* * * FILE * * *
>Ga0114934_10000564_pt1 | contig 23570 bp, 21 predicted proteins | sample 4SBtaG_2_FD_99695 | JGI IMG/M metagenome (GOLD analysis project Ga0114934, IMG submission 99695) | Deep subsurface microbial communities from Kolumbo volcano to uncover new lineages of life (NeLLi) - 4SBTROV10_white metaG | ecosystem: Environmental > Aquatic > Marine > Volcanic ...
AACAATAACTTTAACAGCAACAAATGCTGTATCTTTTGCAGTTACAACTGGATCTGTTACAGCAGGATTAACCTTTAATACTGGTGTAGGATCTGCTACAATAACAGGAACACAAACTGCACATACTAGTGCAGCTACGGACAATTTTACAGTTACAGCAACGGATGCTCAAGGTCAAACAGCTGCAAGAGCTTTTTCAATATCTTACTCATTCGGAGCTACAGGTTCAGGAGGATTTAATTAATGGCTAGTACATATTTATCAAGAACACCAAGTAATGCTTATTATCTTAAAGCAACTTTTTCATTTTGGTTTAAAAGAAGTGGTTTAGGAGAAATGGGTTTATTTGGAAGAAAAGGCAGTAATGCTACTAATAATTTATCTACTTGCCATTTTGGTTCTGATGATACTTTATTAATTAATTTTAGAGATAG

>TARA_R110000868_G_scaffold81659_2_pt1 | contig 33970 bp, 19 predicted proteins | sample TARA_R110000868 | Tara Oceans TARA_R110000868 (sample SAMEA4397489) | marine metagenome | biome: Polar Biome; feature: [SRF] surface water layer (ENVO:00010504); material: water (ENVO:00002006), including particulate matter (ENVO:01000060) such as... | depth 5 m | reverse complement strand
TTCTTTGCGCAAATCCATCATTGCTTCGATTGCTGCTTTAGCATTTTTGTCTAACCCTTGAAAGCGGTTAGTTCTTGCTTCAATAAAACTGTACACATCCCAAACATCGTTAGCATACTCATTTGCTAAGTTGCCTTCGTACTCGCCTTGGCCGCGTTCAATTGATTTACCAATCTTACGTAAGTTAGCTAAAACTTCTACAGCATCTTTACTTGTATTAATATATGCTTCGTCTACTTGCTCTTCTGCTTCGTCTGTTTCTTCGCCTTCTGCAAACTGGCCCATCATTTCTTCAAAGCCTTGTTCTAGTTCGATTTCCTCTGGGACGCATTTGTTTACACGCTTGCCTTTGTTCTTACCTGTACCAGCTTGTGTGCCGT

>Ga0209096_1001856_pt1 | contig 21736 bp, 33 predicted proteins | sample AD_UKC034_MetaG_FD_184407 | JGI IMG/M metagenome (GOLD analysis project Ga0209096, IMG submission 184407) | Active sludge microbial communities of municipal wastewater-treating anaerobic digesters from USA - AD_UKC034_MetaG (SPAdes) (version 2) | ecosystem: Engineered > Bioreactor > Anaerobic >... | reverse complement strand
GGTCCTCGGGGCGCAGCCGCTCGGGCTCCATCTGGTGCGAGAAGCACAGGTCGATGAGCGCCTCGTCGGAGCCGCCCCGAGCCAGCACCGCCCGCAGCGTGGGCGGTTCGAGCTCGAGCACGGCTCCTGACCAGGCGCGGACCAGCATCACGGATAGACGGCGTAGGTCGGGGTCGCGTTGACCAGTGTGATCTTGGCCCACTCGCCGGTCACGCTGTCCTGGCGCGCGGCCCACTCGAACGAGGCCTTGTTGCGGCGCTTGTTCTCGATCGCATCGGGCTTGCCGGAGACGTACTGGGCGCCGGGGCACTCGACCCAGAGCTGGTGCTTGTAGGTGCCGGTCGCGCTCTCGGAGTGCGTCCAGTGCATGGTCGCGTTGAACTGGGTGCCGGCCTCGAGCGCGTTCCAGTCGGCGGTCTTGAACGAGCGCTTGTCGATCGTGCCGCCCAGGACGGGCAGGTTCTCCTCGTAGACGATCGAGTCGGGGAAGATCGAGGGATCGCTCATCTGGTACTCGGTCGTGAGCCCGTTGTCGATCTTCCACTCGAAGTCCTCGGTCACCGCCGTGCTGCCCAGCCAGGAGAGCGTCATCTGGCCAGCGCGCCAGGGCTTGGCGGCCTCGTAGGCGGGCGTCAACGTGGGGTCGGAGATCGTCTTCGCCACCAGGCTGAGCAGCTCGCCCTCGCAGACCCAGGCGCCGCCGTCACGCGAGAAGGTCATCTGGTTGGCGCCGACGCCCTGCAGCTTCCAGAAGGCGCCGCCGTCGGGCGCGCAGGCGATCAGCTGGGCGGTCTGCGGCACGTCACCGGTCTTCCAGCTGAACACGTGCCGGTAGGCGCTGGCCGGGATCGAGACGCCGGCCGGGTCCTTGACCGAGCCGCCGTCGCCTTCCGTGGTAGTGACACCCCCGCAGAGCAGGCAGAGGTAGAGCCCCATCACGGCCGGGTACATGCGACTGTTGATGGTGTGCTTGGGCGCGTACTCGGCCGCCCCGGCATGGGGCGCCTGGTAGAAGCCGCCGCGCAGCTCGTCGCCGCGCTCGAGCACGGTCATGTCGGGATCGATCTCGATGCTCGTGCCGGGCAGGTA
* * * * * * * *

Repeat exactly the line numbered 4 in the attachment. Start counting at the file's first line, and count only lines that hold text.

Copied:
TTCTTTGCGCAAATCCATCATTGCTTCGATTGCTGCTTTAGCATTTTTGTCTAACCCTTGAAAGCGGTTAGTTCTTGCTTCAATAAAACTGTACACATCCCAAACATCGTTAGCATACTCATTTGCTAAGTTGCCTTCGTACTCGCCTTGGCCGCGTTCAATTGATTTACCAATCTTACGTAAGTTAGCTAAAACTTCTACAGCATCTTTACTTGTATTAATATATGCTTCGTCTACTTGCTCTTCTGCTTCGTCTGTTTCTTCGCCTTCTGCAAACTGGCCCATCATTTCTTCAAAGCCTTGTTCTAGTTCGATTTCCTCTGGGACGCATTTGTTTACACGCTTGCCTTTGTTCTTACCTGTACCAGCTTGTGTGCCGT